Outside of India, the largest market that traders partake in is the Foreign Exchange (Forex) Futures market. From individual to corporate investors, everyone enters this market. On closer examination, one will see that the dominant currency futures traded are –
Previously, if you wished to trade any foreign currency pairs, you needed an account with a foreign broker, likely based in Cyprus or the Isle of Man. Funds had to be wired to the broker’s bank account, and trading was dependent on their rate. As there was no regulatory framework in India this could often be questionable.
No longer any of these steps are necessary. The National Stock Exchange, with comprehensive regulatory oversight, has finally enabled the trading of cross-currency futures and options through its platform.
In this chapter, I will provide details on how to structure currency futures when trading on NSE, making it easier for you to trade.
Take a look at this BIS survey – https://www.bis.org/statistics/rpfx19_fx.htm – and you will discover that an amazing 88% of international Forex trades are associated with the US Dollar, of which 50% are composed of EUR-USD, USD-JPY and GBP-USD. Get a good sense of how big these transactions are!
Anyway, let us brush through some basics before we proceed.
When looking at a currency pair, like EUR/USD, the first one is known as the Base Currency and the second referred to as the Quote Currency. All currency pairs are quoted in terms of their Quote Currency.
The EUR/USD exchange rate of 1.23421 shows that one Euro equals 1.23421 US Dollars.
Have a look at the table below –
Also, here is a typical order book, assume this is for EUR USD,
If you desire to purchase EUR USD, you will be paying USD 1.2431 for 1 EUR. To sell, you would be ready to offer 1 EUR in exchange for 1.2429 USD.
NSE has recently introduced both futures and options for international currencies. While it might take some time for the options to gain traction, I anticipate that the near month futures will be attractive to traders instantly.
The lot size of the three currency pairs is set to 1000 units of the base currency. This means that…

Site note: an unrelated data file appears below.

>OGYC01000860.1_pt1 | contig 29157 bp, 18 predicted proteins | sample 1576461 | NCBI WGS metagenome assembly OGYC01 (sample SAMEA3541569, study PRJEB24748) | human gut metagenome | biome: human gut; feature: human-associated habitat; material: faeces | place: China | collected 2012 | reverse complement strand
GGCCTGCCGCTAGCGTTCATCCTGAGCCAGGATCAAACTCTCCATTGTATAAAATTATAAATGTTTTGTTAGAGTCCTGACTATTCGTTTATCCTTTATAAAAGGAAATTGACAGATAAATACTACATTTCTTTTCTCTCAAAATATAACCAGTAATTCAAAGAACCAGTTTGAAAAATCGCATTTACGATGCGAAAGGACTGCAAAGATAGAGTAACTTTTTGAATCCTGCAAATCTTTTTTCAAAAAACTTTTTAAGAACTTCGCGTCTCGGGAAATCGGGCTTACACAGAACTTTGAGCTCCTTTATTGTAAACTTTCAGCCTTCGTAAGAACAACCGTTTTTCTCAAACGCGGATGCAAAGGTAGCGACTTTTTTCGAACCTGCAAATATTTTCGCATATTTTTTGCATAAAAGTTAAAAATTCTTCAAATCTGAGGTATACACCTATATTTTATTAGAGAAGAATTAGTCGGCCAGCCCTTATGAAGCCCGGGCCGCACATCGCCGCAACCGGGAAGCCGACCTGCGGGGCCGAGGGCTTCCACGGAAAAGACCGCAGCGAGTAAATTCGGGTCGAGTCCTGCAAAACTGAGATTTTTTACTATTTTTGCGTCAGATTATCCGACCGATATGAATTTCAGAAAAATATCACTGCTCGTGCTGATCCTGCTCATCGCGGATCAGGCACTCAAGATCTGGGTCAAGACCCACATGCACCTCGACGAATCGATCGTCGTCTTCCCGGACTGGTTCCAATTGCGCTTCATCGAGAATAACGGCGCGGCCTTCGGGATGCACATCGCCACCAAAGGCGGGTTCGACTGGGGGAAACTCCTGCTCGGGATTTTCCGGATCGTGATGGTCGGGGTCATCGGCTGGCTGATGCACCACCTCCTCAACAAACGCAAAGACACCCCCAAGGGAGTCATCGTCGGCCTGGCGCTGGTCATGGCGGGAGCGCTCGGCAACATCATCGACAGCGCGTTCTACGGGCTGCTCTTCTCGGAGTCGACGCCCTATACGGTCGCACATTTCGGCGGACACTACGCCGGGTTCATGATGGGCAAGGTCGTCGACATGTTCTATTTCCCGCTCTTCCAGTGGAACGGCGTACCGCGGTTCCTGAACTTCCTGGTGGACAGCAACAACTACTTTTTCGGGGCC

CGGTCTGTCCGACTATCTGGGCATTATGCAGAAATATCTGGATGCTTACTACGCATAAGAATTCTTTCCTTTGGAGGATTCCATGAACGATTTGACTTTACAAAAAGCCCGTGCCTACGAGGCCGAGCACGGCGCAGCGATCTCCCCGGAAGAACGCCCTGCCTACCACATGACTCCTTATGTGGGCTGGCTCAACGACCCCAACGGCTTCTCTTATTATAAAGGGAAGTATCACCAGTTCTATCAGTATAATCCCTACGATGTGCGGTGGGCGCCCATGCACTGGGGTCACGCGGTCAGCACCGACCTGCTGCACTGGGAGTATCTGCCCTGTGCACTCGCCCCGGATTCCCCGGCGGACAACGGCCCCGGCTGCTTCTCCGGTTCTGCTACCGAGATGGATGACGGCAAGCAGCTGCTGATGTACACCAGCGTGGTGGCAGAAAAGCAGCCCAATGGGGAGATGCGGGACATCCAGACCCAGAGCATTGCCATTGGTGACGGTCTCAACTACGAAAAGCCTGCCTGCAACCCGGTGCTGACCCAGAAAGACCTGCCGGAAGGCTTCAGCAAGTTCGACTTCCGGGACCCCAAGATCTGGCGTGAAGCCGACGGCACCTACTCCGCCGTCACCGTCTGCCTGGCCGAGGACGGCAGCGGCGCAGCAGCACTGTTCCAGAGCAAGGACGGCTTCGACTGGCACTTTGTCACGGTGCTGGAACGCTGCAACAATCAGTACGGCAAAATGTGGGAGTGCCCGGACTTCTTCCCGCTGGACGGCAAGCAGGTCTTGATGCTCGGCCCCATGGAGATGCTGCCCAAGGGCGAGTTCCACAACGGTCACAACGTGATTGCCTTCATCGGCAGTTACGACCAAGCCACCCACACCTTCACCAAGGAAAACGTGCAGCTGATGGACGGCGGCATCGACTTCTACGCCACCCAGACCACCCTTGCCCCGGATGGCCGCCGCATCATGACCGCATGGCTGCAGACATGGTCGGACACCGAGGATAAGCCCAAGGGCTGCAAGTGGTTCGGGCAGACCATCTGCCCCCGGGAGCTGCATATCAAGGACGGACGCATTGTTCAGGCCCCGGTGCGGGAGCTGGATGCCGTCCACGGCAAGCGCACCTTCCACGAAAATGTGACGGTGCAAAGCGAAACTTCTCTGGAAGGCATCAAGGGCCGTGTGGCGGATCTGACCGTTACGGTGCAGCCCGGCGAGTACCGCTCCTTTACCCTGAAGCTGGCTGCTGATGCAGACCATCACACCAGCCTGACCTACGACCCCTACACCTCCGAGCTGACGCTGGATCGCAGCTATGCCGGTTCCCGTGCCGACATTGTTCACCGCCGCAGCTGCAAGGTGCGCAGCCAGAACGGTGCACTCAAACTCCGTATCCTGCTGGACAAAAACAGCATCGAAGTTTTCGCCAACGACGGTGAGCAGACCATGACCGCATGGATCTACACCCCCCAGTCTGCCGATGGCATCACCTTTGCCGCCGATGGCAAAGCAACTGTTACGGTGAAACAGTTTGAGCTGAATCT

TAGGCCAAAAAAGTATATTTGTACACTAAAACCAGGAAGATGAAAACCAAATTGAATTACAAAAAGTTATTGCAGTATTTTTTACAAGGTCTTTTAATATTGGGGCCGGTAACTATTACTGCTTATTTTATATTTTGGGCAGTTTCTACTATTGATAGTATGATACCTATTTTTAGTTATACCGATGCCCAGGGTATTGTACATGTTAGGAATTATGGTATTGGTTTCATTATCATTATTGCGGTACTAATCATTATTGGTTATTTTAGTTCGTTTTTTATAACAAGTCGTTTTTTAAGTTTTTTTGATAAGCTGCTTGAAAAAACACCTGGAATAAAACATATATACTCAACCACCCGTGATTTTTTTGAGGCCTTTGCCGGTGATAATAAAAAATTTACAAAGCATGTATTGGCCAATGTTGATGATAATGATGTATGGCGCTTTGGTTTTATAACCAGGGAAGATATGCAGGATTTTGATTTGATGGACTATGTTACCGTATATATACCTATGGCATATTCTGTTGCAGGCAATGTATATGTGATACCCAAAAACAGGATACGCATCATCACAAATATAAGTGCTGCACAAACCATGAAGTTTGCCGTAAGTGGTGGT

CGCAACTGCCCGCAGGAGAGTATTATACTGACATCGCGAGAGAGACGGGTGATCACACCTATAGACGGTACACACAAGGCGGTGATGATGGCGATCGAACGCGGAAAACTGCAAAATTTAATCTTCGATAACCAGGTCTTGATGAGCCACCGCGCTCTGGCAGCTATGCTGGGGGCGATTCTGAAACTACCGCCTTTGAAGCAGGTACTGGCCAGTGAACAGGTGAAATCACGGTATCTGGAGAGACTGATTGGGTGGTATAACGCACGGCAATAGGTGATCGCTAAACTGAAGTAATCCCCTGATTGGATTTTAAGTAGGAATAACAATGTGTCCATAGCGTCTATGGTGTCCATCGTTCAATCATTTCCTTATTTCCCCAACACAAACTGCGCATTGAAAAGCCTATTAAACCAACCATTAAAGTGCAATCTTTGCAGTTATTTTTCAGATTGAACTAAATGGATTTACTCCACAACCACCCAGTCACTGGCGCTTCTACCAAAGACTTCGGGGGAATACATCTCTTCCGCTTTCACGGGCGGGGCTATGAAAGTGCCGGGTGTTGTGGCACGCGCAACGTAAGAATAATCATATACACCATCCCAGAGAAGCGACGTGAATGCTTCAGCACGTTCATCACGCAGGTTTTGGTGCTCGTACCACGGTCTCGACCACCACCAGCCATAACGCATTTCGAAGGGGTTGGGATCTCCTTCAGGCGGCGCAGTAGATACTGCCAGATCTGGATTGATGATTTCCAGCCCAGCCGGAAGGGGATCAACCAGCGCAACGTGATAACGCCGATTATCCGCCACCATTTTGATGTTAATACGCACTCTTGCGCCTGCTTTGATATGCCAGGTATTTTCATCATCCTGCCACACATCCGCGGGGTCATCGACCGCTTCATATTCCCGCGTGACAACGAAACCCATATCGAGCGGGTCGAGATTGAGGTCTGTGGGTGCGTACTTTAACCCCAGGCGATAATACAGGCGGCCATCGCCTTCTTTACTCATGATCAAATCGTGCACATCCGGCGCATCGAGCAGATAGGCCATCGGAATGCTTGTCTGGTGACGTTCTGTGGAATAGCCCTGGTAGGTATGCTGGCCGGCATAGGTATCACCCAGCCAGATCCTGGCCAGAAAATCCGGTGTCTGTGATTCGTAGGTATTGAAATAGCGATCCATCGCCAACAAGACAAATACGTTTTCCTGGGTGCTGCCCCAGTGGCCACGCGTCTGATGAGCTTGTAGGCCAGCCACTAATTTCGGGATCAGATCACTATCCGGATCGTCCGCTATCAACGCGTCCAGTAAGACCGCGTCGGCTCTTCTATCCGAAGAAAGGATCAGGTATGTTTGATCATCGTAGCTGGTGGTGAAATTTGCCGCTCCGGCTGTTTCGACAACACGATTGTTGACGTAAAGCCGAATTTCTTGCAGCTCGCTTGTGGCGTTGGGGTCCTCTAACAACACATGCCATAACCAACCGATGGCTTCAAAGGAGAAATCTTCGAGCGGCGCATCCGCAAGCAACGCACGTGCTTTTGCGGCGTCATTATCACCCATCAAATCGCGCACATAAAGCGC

It is essential to remember the lot size convention, and you will become aware of its importance further on.
The minimum price action that can be traded on the exchange is 0.0001 for EUR/USD and GBP/USD, as well as 0.01 for USD/JPY.
12 contracts can be traded each month, and the near-month ones will terminate two days prior to the last trading day of that month.
The P&L for cross-currency trades will be stated in the quote currency, as opposed to normal equity, commodities and currencies traded within India that are expressed in INR. To get a better understanding of this concept, let us look at an example for each of these three categories.
The Profit and Loss for the position is converted to Indian Rupees (INR) at the end of the trading day, using the Reference rate released by RBI at 12.30 PM. The conversion rates for EURUSD and GBPUSD will be USDINR and USDJPY with JPYINR, respectively.
For positions held open, the ‘marked to market’ settlement will be at the daily settlement price (calculated as a weighted average of the last 30 minutes’ trading).
Options contracts, like those already traded on the exchange for USDINR, feature these contract specifications.
Option expiry style – European
Premium – Quoted in the quote currency (USD for GBPUSD EURUSD and JPY for USD JPY)
Contract cycle – There will be 3 monthly and 3 quarterly contracts. There will be three continuous monthly contracts, followed by a quarterly contract every 3 months.
Strikes available – 12 In the Money, 12 Out of the Money, and 1 Near the money option. So this is roughly 25 strikes available for you to pick and choose from.
Near-month contracts will expire two days prior to the last day of trading for the month and be settled at their conclusive settlement price at 12.30 PM.
The last transaction rate of the currency pair shall be used to calculate its cross-currency value with reference to Indian Rupee. This shall make up the ultimate settlement rate.
At the end of the contract period, futures will be pegged to the final settlement price and paid out in cash within two days.
The intrinsic value of all in-the-money contracts will be calculated at the final settlement price. Let us understand this with an example.
All positions taken on contracts traded shall require an initial margin of 2% of the contract’s value plus an extreme loss margin of 1%. Margin blocked will be in Indian Rupees, however the currency traded will be quoted in either USD or JPY; and so the margin blocked will be exchanged to this quotation. Trades executed before 2:00 PM shall use the reference rate from the preceding trading day to determine margins, whilst after this time the current trading day’s reference rate will apply.
A calendar spread involves taking a futures position in one expiry month and balancing it out with an offsetting position in another. The exchange determines the margins needed to cover the spread.